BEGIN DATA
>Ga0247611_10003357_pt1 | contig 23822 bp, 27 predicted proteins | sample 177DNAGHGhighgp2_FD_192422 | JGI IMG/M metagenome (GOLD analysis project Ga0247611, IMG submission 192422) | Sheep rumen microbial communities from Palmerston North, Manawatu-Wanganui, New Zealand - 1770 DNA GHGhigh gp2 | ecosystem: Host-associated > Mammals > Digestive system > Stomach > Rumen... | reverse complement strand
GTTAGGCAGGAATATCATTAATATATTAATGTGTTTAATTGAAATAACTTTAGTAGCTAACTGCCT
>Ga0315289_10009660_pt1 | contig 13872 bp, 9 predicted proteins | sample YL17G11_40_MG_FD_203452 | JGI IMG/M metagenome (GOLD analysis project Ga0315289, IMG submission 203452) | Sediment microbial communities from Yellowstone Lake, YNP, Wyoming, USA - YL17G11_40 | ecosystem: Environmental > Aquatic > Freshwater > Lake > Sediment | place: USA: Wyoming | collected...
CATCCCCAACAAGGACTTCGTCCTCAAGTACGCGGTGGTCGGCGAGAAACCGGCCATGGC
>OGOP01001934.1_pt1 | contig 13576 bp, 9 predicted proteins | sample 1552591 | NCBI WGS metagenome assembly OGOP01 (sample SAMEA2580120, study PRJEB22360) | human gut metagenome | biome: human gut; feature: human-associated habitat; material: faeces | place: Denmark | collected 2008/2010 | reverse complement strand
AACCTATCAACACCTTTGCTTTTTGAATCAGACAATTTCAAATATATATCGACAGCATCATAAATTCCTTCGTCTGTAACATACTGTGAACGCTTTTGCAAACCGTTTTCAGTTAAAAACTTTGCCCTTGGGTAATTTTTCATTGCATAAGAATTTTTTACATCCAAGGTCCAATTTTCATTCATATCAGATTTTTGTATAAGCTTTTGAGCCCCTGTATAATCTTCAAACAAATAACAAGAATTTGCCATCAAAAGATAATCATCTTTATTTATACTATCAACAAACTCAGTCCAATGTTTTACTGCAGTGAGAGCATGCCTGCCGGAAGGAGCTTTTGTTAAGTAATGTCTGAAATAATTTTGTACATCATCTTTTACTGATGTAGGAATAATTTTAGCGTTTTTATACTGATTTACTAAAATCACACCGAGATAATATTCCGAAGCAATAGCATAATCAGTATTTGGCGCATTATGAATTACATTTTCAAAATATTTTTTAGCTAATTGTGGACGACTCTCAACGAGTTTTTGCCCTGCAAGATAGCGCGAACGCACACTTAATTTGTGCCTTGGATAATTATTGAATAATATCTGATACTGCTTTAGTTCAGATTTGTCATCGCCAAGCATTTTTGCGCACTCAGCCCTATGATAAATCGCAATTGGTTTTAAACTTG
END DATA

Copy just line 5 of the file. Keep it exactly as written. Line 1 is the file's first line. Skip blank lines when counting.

>OGOP01001934.1_pt1 | contig 13576 bp, 9 predicted proteins | sample 1552591 | NCBI WGS metagenome assembly OGOP01 (sample SAMEA2580120, study PRJEB22360) | human gut metagenome | biome: human gut; feature: human-associated habitat; material: faeces | place: Denmark | collected 2008/2010 | reverse complement strand